I had noticed something odd when the cameras showed airplanes on bombing runs. Not too long after the bomb bay doors had been opened and the weapons were released there was a reduction in the airplane's power to keep it longer over the target and to improve sighting. A kind of silence hung in the air, which reminded me of the passenger aircraft passing over our house as they neared the runways at Bishop Airport. The movies and the newscasts about Russia and film of the nuclear explosions in Japan convinced my impressionable mind that every plane over our house feathering its engines was a Soviet bomber that had slipped undetected across the border and was about to drop a deadly explosive into our hillbilly neighborhood.
"I'm scared, Ma," I told my mother one groggy morning.
"What about, son?"
"The airplanes at night when I'm in bed. They might be carrying bombs from the Russians."
"Oh son, that's nothing to worry about. Nobody will drop a bomb here."
Ma was wrong when I was 8 years old, and anyone who thinks that way today is even more mistaken. There are angry people in the Mid East that have dedicated their entire existence to finding a nuclear weapon to harm America, and alleged former intelligent agents are whispering to web sites about plans to explode suitcase nukes in small airplanes over major U.S. cities. A new nuclear fear grows in the hubris of our adventures in Iraq and Afghanistan and is compounded even further by some of our allies.
Israel, according to published reports by many defense industry analysts, has the fifth largest nuclear arsenal in the world, but has refused to sign the Non-Proliferation Treaty or even formally admit to possession of such technology, even though it is widely-known that the Dimona Reactor in the Negev Desert has been on-line since the 60s. Pakistan and India, sharing a border and contempt for each other, have also refused to be signatories of the treaty. North Korea was once a party to non proliferation, but has since withdrawn and threatens to develop and launch a thermonuclear device. There are also reportedly weapons missing from former Soviet satellite nations.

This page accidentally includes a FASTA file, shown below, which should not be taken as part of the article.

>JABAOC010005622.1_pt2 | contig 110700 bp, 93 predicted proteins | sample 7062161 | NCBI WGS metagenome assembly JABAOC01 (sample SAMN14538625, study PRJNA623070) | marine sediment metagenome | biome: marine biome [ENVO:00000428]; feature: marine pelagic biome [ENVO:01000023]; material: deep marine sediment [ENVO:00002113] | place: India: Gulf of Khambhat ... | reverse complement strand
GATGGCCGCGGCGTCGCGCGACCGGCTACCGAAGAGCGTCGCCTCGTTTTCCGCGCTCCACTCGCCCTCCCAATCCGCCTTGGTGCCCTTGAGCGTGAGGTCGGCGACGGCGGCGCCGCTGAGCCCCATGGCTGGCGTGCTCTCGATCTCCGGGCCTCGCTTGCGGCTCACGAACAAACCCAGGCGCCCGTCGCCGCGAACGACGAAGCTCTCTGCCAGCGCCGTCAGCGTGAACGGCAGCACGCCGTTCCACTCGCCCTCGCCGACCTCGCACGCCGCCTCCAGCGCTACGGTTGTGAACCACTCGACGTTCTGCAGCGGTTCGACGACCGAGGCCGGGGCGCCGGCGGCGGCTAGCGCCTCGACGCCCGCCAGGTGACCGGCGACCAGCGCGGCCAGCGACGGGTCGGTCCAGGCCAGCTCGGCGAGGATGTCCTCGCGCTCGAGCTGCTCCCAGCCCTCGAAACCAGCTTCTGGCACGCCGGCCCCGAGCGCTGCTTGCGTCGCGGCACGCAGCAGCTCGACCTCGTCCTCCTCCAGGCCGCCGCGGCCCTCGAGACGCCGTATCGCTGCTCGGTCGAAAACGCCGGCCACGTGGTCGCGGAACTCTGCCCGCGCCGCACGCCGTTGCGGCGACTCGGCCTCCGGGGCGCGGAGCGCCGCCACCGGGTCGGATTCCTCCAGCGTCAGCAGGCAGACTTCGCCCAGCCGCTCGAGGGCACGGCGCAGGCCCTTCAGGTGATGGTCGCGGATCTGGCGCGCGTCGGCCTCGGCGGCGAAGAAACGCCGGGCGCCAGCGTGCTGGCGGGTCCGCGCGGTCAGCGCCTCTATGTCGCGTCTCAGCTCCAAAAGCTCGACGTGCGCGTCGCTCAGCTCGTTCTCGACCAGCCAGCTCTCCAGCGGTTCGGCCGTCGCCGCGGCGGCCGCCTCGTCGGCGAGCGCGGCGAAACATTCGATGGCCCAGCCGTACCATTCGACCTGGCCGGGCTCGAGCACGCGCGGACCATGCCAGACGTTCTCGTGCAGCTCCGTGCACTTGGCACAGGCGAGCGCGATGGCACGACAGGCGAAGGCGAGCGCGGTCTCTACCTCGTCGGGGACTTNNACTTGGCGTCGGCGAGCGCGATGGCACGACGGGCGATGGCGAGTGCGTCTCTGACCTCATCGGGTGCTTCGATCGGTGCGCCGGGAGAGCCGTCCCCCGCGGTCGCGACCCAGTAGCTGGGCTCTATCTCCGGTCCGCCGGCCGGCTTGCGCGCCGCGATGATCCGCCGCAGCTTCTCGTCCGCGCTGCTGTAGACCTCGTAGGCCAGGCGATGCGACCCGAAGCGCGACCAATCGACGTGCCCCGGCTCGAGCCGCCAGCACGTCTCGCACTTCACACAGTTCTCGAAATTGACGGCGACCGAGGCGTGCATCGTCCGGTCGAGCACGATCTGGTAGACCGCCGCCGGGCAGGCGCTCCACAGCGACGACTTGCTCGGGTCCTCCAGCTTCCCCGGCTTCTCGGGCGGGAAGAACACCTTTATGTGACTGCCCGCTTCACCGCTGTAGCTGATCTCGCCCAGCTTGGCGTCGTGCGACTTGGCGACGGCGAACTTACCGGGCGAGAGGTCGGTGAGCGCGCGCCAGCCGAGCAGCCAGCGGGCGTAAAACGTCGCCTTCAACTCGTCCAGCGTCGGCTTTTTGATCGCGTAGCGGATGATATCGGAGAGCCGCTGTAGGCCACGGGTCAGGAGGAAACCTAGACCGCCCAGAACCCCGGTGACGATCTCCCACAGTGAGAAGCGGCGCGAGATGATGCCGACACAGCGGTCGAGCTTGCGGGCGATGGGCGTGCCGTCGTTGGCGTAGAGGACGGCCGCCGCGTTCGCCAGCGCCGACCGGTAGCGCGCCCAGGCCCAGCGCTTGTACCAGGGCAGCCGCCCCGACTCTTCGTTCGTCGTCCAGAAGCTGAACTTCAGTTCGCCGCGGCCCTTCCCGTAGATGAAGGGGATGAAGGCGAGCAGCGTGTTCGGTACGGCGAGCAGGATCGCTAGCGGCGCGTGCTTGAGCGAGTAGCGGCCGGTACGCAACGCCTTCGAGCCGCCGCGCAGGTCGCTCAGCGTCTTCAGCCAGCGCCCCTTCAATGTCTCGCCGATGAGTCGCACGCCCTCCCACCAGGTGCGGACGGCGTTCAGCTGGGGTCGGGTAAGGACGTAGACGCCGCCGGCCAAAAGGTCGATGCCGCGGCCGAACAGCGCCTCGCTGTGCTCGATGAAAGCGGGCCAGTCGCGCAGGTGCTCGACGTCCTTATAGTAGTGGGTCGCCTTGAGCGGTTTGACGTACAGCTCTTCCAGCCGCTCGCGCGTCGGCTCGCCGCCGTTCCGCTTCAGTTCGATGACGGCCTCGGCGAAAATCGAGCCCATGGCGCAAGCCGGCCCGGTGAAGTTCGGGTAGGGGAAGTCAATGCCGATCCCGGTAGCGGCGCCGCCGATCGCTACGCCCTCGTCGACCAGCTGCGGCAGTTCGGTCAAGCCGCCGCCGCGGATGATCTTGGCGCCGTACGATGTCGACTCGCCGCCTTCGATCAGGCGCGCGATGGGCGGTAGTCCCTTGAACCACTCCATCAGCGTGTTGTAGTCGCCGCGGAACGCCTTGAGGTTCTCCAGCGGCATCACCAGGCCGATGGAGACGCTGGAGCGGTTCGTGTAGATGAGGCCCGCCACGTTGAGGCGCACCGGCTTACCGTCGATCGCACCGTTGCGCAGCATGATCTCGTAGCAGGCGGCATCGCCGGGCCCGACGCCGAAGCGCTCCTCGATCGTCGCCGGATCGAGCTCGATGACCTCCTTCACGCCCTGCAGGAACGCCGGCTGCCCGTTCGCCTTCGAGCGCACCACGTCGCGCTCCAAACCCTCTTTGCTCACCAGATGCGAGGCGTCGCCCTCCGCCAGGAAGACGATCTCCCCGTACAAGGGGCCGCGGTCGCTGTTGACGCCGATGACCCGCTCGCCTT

The two current American wars are augmented by the tensions between Iran and Israel. Iran says it has a sovereign right to develop nuclear energy for peaceful purposes and Israel says it does not trust Iran's unstable leadership and will take appropriate measures. The U.S. attempts mediation but where does any country's moral authority originate when it has deployed nuclear weapons, still has an arsenal, and is telling another sovereign nation that it cannot develop similar armaments? No one has ever answered this question. Iran also wants to know why Israel is permitted by the world community to have nukes while Tehran is told no. Does not one sovereign nation have the same rights as another sovereign nation? Israel, Pakistan, and India felt geo-political threats and developed nuclear weapons as deterrents, which is the aspiration of the powers in control of Iran and North Korea -- or do they have evil intent?
No nation needs nuclear weapons. They all ought to be destroyed. How hard is this to understand? Non-proliferation is not sufficient; complete disarmament is required. Why can we not make this happen?
I'm still scared, Ma.